Frankly Speaking: 7 Design Lessons for a Lifetime of Success

Posted by Guest Author on 3/17/16 11:21 AM  |  6 min read time

By Frank Brault, Industry Product Specialist at Vectorworks, Inc. 

With 2016 now in full swing, many of our resolutions for the year may have already fallen by the wayside. However, becoming a more efficient designer doesn't have to involve a big change — you can start by simply looking at your design process in a different way. Here are a few things I’ve learned while designing over the past 30+ years to help you improve your workflow.

Frank Brault, industry product specialist at Vectorworks, Inc. Frank Brault, industry product specialist at Vectorworks, Inc.

#1: Ideas are Cheap
Back when I was a student and I took my first real design class, I thought I created the most perfect designs there ever were. I had the ideas instantly and worked tirelessly all week to execute them. At my design critiques, however, I received surprisingly negative comments, and I had a really hard time letting go of my first concepts. But as it turns out, that feedback was the start of a lesson that I learned over time: Design projects always have a period of transition before they really get rolling, and your initial idea isn't always the best answer. When you are a designer, there must always be other ways to approach a solution that achieve the needs of a particular project, group, and time.

#2: Define the Problem Before You Try to Solve It
Every design is the solution to a problem. Designs always turn out better if you define the problem with your team as the first step. It seems obvious, but coming up with a statement of the problem and how you are going to address it is critical to success. The statement doesn’t have to be in any particular format or medium; rather, it just needs to be created in a way that everyone understands, enabling each team member to respond and contribute to the solution.

#3: Do Your Research
Virtually every design problem has been addressed in some way at some time in the past. Once you have defined yours, look up examples of how others have solved your problem or similar problems. Make it your job to find those previous solutions, so you can acknowledge and take advantage of discoveries that came before. This research isn’t to copy the designs of the past; rather, it's about learning from the way that others have dealt with what you face. Remember that each solution has different parameters, and that yours will be unique and better as a result of this essential design step.

#4: Stick With the Concept
Come up with a concept statement that everyone agrees with, so that the goal or end result you're striving for is clearly articulated. Then, be sure to communicate ideas in terms of the concept statement. If you make a practice of working out each aspect of the design and conducting each conversation in this way, then the audience will be able to understand the point-of-view of the approach, as well as the problem that the design solves.

#5: Have a Reason for Every Choice
I once had an epiphany when asked why I put some element where I did: I always want to communicate my choices in terms of the concept statement with which everyone is working. This idea enforces the discipline of conscientiously working with the concept at every level. It gives a remarkable clarity to decision-making. Where possible, you should be able to explain a design choice to your client from the point-of-view of the agreed-upon conceptual goal. So, the conversation is about supporting the concept rather than why you placed a particular design element where it is.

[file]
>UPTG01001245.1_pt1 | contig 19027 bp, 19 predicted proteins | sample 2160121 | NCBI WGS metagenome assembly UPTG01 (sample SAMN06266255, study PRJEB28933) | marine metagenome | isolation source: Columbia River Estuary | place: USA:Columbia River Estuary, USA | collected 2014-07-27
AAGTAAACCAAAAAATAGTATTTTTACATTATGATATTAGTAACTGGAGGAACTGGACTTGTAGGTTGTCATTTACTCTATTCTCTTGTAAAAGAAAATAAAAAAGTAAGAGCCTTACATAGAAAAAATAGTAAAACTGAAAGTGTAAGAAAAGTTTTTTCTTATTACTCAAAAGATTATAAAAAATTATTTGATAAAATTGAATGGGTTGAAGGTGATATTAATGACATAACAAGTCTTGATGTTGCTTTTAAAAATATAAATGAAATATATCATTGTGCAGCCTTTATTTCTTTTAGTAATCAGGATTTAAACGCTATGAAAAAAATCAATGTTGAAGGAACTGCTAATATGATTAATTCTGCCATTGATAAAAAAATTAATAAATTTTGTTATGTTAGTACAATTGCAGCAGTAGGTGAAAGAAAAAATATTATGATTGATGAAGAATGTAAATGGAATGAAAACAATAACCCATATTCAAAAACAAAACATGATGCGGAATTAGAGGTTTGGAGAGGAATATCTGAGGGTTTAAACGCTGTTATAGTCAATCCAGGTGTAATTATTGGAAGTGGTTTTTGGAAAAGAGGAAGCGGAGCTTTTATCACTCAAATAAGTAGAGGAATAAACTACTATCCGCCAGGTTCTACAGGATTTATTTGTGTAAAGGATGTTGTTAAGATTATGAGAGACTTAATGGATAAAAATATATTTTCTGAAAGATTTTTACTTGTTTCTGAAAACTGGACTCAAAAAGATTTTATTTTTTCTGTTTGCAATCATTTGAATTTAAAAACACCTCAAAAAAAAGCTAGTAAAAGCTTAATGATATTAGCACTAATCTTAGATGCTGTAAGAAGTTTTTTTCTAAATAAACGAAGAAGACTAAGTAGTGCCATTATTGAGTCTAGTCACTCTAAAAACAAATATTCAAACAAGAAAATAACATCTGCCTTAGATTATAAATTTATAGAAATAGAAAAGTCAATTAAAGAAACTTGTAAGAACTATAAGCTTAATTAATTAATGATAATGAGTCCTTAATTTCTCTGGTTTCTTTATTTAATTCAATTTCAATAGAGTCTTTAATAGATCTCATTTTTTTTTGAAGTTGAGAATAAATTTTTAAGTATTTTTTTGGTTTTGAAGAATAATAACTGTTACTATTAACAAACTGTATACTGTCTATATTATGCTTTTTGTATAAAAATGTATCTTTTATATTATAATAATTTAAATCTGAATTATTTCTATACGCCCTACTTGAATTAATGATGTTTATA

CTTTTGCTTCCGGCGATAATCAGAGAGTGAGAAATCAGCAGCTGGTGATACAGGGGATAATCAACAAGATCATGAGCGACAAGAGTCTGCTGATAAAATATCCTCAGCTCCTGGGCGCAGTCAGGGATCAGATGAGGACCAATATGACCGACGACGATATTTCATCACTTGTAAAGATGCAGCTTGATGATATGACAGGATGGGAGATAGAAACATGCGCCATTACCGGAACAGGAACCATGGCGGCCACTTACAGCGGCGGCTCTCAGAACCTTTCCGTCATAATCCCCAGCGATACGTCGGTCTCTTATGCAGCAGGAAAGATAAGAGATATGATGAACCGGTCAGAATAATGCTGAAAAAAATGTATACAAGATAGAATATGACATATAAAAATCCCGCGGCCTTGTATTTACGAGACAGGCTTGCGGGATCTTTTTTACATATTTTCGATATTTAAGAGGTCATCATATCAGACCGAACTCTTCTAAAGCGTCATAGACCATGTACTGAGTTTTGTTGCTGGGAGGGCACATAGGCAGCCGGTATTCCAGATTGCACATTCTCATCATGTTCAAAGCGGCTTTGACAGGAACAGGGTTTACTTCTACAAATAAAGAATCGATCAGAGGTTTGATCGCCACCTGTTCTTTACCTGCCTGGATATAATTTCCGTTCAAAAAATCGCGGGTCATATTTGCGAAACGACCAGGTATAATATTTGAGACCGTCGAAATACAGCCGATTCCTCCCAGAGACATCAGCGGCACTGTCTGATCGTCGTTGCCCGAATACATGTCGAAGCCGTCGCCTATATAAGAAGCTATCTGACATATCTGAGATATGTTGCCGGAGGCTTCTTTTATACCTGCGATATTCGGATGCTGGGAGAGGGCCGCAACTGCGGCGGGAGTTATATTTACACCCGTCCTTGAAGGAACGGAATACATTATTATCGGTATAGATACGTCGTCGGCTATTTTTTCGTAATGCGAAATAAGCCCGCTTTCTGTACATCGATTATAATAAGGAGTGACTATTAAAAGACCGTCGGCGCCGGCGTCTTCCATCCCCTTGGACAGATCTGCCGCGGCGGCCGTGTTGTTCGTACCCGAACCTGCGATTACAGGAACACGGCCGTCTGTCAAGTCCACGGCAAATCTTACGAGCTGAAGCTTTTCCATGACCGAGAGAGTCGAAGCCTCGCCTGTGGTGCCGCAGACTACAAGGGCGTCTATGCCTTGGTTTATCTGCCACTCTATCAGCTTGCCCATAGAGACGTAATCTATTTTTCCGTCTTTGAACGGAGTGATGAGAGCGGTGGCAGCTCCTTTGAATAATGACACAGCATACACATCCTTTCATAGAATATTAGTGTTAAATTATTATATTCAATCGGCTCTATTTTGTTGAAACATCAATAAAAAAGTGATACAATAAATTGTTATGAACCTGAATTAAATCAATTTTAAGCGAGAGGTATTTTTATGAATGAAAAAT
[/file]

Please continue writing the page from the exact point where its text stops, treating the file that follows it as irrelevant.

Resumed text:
#6: Most Things Take Longer Than Expected
Design, and especially collaborative design, is messy business. Things don’t always go the way they seem they might. No matter how long you think it will take to get something done, unexpected events make the project take more time. When this happens, either the deadline must be extended or something must be done differently to deliver on time. At times like these, it is a practical skill to be able to evaluate what can be eliminated or what can work as is without affecting the final result negatively. If you practice this skill regularly, you'll learn to be nimble under the duress of a change in schedule or other emergency.

#7: Teamwork Makes the Dream Work
Besides being a snappy quote that I hear a lot, this last lesson garners a place in my list because time and again, the best projects get that way when the group possesses the ability to work together toward a common goal. In my world, design is a collaborative endeavor. I am always working with other people on a project. On the best projects, everyone works toward the same idea. The conversations are dynamic, non-partisan, and have lots of deep integration with everyone’s input piling on. When it’s working right, every team member has a perspective that can refine the project in ways that can’t be accomplished by any single person. And that interaction makes your projects a fantastic experience for your audience and clients!

These ideas may seem obvious, but taking the time to think about them before you start a new project can yield surprising results. Happy designing!

This article first appeared in our bimonthly academic newsletter, For the Love of Design

Topics: Education, Entertainment, For the Love of Design, Frankly Speaking, resources, Community, Frank Brault, inspiration

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